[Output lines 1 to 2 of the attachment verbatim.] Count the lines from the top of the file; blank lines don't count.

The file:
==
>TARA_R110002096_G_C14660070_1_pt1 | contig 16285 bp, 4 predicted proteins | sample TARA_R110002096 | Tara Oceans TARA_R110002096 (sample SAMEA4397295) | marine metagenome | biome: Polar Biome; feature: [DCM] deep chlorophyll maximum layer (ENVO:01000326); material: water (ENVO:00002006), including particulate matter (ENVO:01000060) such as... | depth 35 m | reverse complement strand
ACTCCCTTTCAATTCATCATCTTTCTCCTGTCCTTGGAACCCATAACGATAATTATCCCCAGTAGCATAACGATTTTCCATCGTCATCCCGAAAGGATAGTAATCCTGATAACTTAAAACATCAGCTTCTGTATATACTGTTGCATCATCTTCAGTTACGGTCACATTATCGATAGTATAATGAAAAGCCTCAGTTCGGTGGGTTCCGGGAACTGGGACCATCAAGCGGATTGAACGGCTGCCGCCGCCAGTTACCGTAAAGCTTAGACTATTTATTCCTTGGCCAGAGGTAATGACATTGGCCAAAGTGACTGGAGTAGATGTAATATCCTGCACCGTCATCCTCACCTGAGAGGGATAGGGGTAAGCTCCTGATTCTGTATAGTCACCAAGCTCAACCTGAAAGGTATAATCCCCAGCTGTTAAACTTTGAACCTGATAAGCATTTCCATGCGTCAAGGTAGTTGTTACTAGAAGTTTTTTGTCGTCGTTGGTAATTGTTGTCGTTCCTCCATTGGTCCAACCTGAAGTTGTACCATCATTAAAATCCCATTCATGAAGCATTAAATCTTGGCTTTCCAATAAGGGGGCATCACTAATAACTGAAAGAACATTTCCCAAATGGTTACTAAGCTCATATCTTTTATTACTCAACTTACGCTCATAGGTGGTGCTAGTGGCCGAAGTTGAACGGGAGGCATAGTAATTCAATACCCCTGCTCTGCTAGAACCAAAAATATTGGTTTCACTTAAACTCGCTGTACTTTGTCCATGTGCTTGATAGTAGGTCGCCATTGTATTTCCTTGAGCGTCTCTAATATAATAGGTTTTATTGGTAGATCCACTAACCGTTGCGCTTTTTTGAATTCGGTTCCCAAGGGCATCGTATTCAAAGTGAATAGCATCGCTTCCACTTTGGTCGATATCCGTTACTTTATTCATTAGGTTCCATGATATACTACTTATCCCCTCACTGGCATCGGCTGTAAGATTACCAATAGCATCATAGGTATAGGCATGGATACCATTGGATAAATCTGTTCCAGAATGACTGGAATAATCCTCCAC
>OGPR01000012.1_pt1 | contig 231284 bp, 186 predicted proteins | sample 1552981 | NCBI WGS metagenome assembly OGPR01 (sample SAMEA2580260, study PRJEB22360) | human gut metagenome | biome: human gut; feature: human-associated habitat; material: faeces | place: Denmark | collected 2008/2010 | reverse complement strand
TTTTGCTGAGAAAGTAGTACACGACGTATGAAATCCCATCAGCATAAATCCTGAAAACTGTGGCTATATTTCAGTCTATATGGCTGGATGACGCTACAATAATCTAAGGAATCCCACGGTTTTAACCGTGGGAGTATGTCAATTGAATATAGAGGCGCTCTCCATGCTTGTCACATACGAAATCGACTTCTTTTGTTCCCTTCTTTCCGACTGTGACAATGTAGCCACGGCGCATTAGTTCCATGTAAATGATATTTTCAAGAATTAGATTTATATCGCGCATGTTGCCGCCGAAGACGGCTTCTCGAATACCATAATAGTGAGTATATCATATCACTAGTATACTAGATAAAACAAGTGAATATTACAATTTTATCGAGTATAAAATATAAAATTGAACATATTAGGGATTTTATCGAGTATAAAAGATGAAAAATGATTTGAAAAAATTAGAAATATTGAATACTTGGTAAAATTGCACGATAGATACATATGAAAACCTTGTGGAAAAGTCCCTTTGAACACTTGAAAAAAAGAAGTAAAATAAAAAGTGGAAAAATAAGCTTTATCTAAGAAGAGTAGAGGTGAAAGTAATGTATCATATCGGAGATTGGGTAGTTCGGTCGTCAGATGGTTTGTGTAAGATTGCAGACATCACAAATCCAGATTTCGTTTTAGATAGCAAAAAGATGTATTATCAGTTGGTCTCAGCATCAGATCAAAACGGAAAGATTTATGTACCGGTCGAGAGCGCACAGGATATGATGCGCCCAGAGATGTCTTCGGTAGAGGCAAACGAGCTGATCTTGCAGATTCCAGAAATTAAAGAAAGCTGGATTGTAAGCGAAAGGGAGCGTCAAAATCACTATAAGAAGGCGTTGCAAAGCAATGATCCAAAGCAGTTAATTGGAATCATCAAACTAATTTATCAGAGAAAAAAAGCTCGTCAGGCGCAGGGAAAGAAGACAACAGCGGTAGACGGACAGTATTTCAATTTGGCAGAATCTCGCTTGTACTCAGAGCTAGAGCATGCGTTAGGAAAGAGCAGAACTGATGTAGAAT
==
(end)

>TARA_R110002096_G_C14660070_1_pt1 | contig 16285 bp, 4 predicted proteins | sample TARA_R110002096 | Tara Oceans TARA_R110002096 (sample SAMEA4397295) | marine metagenome | biome: Polar Biome; feature: [DCM] deep chlorophyll maximum layer (ENVO:01000326); material: water (ENVO:00002006), including particulate matter (ENVO:01000060) such as... | depth 35 m | reverse complement strand
ACTCCCTTTCAATTCATCATCTTTCTCCTGTCCTTGGAACCCATAACGATAATTATCCCCAGTAGCATAACGATTTTCCATCGTCATCCCGAAAGGATAGTAATCCTGATAACTTAAAACATCAGCTTCTGTATATACTGTTGCATCATCTTCAGTTACGGTCACATTATCGATAGTATAATGAAAAGCCTCAGTTCGGTGGGTTCCGGGAACTGGGACCATCAAGCGGATTGAACGGCTGCCGCCGCCAGTTACCGTAAAGCTTAGACTATTTATTCCTTGGCCAGAGGTAATGACATTGGCCAAAGTGACTGGAGTAGATGTAATATCCTGCACCGTCATCCTCACCTGAGAGGGATAGGGGTAAGCTCCTGATTCTGTATAGTCACCAAGCTCAACCTGAAAGGTATAATCCCCAGCTGTTAAACTTTGAACCTGATAAGCATTTCCATGCGTCAAGGTAGTTGTTACTAGAAGTTTTTTGTCGTCGTTGGTAATTGTTGTCGTTCCTCCATTGGTCCAACCTGAAGTTGTACCATCATTAAAATCCCATTCATGAAGCATTAAATCTTGGCTTTCCAATAAGGGGGCATCACTAATAACTGAAAGAACATTTCCCAAATGGTTACTAAGCTCATATCTTTTATTACTCAACTTACGCTCATAGGTGGTGCTAGTGGCCGAAGTTGAACGGGAGGCATAGTAATTCAATACCCCTGCTCTGCTAGAACCAAAAATATTGGTTTCACTTAAACTCGCTGTACTTTGTCCATGTGCTTGATAGTAGGTCGCCATTGTATTTCCTTGAGCGTCTCTAATATAATAGGTTTTATTGGTAGATCCACTAACCGTTGCGCTTTTTTGAATTCGGTTCCCAAGGGCATCGTATTCAAAGTGAATAGCATCGCTTCCACTTTGGTCGATATCCGTTACTTTATTCATTAGGTTCCATGATATACTACTTATCCCCTCACTGGCATCGGCTGTAAGATTACCAATAGCATCATAGGTATAGGCATGGATACCATTGGATAAATCTGTTCCAGAATGACTGGAATAATCCTCCAC